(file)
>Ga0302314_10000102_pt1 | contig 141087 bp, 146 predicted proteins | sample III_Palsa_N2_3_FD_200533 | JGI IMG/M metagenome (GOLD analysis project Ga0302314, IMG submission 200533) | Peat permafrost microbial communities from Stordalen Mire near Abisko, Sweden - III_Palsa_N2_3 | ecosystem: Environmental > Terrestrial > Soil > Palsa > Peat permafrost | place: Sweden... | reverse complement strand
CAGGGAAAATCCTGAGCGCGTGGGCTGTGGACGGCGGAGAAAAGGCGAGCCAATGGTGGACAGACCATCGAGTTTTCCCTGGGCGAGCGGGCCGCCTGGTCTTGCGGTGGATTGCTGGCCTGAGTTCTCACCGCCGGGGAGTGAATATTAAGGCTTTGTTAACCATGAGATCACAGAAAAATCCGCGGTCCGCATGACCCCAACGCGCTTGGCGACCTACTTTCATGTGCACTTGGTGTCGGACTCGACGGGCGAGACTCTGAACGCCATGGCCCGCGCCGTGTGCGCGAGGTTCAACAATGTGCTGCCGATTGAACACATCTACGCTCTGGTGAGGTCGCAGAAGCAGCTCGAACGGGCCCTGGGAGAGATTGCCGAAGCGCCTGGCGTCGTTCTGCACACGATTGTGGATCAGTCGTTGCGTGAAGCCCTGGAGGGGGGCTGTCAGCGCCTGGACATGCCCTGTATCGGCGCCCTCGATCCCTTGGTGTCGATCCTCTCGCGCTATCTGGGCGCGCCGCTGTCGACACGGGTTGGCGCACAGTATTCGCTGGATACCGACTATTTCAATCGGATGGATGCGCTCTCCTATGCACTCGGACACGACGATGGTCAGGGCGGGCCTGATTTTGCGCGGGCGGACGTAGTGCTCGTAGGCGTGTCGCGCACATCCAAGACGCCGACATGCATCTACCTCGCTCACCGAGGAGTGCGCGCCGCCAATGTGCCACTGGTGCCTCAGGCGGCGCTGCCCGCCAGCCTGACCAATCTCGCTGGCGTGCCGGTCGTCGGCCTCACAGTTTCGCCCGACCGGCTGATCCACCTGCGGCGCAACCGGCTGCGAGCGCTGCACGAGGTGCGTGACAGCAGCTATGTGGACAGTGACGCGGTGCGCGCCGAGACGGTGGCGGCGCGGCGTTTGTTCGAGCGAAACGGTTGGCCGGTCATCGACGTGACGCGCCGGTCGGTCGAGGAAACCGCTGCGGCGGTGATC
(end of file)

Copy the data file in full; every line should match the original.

>Ga0302314_10000102_pt1 | contig 141087 bp, 146 predicted proteins | sample III_Palsa_N2_3_FD_200533 | JGI IMG/M metagenome (GOLD analysis project Ga0302314, IMG submission 200533) | Peat permafrost microbial communities from Stordalen Mire near Abisko, Sweden - III_Palsa_N2_3 | ecosystem: Environmental > Terrestrial > Soil > Palsa > Peat permafrost | place: Sweden... | reverse complement strand
CAGGGAAAATCCTGAGCGCGTGGGCTGTGGACGGCGGAGAAAAGGCGAGCCAATGGTGGACAGACCATCGAGTTTTCCCTGGGCGAGCGGGCCGCCTGGTCTTGCGGTGGATTGCTGGCCTGAGTTCTCACCGCCGGGGAGTGAATATTAAGGCTTTGTTAACCATGAGATCACAGAAAAATCCGCGGTCCGCATGACCCCAACGCGCTTGGCGACCTACTTTCATGTGCACTTGGTGTCGGACTCGACGGGCGAGACTCTGAACGCCATGGCCCGCGCCGTGTGCGCGAGGTTCAACAATGTGCTGCCGATTGAACACATCTACGCTCTGGTGAGGTCGCAGAAGCAGCTCGAACGGGCCCTGGGAGAGATTGCCGAAGCGCCTGGCGTCGTTCTGCACACGATTGTGGATCAGTCGTTGCGTGAAGCCCTGGAGGGGGGCTGTCAGCGCCTGGACATGCCCTGTATCGGCGCCCTCGATCCCTTGGTGTCGATCCTCTCGCGCTATCTGGGCGCGCCGCTGTCGACACGGGTTGGCGCACAGTATTCGCTGGATACCGACTATTTCAATCGGATGGATGCGCTCTCCTATGCACTCGGACACGACGATGGTCAGGGCGGGCCTGATTTTGCGCGGGCGGACGTAGTGCTCGTAGGCGTGTCGCGCACATCCAAGACGCCGACATGCATCTACCTCGCTCACCGAGGAGTGCGCGCCGCCAATGTGCCACTGGTGCCTCAGGCGGCGCTGCCCGCCAGCCTGACCAATCTCGCTGGCGTGCCGGTCGTCGGCCTCACAGTTTCGCCCGACCGGCTGATCCACCTGCGGCGCAACCGGCTGCGAGCGCTGCACGAGGTGCGTGACAGCAGCTATGTGGACAGTGACGCGGTGCGCGCCGAGACGGTGGCGGCGCGGCGTTTGTTCGAGCGAAACGGTTGGCCGGTCATCGACGTGACGCGCCGGTCGGTCGAGGAAACCGCTGCGGCGGTGATC